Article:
When President Museveni hosted his South Korean counterpart Park Geun-hye in May, little did the world notice that her country would benefit enormously.
By Thursday, June 30, 2016 it has been revealed that the the Energy Ministry and government had suspended negotiations with a Russian company, Rostec Global Resources Consortium, which had been offered a deal to build Uganda’s oil refinery.
A government statement released on Friday says the consortium made additional demands after a final agreement had been reached.
The contract has now been offered to South Korean company, SK Engineering, which had come second in the original bidding process.
There is speculation that the change is related to South Korean President’s visit. One senior western diplomat even said the decision to do business with a Russian military contractor whose chief executive is subject to sanctions and then dump them again “sounds typical Museveni”.
A State House insider intimates how during Museveni’s talks with Geun-hye, the man from Rwakitura was convinced that the Russians had given him a poor deal which would leave his government subsidising an inefficient refinery and could be left counting the environmental and social cost. He never thought twice before ordering for the reversal.
During the same talks, Uganda was hard-pressed cutting intomilitary ties with North Korea to comply with U.N. sanctions over North Korea’s nuclear program.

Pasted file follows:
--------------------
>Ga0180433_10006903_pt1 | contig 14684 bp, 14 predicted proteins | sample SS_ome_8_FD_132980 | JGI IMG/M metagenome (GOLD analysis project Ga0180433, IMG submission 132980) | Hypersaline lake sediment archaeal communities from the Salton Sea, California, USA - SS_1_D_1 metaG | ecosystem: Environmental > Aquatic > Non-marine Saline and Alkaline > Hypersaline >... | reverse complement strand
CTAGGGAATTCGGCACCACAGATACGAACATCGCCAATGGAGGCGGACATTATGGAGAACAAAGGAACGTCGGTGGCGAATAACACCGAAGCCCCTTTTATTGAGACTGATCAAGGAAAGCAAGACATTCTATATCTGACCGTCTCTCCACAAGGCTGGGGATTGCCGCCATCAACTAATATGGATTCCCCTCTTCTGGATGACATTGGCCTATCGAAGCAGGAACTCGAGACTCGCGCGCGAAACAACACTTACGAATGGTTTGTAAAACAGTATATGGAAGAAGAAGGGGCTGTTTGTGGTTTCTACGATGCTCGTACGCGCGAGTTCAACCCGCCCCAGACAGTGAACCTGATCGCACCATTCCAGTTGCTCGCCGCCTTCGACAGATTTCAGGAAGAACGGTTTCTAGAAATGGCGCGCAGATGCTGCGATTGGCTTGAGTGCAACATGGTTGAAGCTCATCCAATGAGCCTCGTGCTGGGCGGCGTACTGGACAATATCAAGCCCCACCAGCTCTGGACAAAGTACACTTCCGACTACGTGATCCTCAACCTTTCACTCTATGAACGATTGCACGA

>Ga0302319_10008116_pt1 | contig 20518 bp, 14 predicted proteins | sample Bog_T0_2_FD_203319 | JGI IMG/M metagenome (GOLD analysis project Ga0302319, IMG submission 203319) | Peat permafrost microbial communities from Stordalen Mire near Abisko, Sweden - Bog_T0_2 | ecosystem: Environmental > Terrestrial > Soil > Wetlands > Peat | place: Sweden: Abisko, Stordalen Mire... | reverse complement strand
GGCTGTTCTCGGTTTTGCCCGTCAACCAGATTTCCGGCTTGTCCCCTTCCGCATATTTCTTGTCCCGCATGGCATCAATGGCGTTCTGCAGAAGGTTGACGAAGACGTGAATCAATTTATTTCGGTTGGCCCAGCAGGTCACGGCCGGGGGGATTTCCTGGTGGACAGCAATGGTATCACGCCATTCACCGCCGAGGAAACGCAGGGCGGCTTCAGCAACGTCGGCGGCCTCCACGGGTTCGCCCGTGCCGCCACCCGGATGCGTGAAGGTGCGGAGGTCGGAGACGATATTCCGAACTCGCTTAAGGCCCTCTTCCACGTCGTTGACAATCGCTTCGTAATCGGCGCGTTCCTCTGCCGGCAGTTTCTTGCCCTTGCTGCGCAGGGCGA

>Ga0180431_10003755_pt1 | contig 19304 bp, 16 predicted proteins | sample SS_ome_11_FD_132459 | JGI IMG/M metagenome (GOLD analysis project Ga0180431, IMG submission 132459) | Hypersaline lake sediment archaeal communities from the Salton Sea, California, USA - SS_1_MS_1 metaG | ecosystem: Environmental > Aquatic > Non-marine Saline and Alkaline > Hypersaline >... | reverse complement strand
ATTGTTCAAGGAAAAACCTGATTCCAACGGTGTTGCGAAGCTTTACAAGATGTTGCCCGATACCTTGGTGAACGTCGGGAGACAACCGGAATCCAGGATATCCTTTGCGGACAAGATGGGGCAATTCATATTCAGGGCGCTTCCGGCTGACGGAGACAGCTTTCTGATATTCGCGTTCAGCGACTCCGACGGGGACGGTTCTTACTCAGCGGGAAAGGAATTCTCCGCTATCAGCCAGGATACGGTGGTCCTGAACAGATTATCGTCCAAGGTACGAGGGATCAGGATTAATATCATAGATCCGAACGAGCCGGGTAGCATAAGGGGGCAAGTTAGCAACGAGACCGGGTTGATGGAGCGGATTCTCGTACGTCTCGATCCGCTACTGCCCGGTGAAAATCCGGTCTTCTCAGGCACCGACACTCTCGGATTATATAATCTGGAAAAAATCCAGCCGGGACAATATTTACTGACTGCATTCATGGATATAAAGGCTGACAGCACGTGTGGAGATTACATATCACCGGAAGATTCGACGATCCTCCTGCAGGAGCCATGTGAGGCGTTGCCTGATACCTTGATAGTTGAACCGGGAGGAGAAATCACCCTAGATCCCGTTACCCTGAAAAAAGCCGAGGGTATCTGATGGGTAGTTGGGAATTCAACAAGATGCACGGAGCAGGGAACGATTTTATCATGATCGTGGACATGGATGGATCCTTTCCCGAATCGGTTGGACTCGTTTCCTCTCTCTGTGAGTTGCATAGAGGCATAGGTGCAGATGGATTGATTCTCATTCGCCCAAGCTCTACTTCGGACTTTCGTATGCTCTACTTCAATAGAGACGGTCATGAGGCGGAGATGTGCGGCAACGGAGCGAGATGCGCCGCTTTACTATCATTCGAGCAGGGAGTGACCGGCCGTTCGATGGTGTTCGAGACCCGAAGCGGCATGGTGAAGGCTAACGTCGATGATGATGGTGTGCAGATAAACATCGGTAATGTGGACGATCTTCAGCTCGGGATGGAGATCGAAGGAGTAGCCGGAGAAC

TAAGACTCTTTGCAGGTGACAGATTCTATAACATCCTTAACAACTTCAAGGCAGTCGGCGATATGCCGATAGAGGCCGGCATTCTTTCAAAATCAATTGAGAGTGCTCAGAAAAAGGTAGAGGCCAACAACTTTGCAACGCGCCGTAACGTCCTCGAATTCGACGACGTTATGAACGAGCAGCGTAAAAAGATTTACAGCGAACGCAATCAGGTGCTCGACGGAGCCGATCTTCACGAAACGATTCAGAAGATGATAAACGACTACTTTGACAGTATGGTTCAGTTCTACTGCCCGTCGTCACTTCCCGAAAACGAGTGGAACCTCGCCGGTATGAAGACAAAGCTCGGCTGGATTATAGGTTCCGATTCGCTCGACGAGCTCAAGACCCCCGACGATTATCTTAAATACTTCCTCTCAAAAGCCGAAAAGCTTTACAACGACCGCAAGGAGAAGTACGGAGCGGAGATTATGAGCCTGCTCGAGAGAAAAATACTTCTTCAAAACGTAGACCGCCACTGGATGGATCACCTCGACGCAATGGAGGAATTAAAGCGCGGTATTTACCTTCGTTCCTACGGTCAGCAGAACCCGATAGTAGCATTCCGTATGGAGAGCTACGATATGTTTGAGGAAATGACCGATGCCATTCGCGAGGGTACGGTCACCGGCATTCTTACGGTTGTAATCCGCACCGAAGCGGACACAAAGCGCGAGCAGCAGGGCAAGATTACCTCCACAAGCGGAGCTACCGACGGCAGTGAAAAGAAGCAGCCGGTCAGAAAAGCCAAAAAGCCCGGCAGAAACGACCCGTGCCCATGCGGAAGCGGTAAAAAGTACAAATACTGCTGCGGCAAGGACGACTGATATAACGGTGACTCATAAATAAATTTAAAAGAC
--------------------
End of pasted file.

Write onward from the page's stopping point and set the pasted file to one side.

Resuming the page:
The Russian consortium which had been selected to negotiate the principal agreements had “failed to negotiate in good faith” and had “failed to execute” a shareholders’ agreement.
The Ministry of Energy and Mineral Development’s Permanent Secretary Kabagambe Kaliisa said “If RT Global choses to come back the door are still open, but we are now going to start negotiations with SK Group.” South Korea’s SK Engineering was the alternate bidder.
The 60,000-barrel-a-day refinery project, which the government estimates could cost $4 billion, includes a 205-kilometer (127-mile) oil-product pipeline. It will be fed by oil fields discovered in 2006 and estimated by the state to hold 6.5 billion barrels of crude.
The investor in the refinery will control a 60 percent stake, while the rest is for the Ugandan government, which has an option to sell some interests to partner states in the East African Community.
London-based Tullow Oil Plc, China’s Cnooc Ltd. And Total SA of France are jointly developing the crude finds.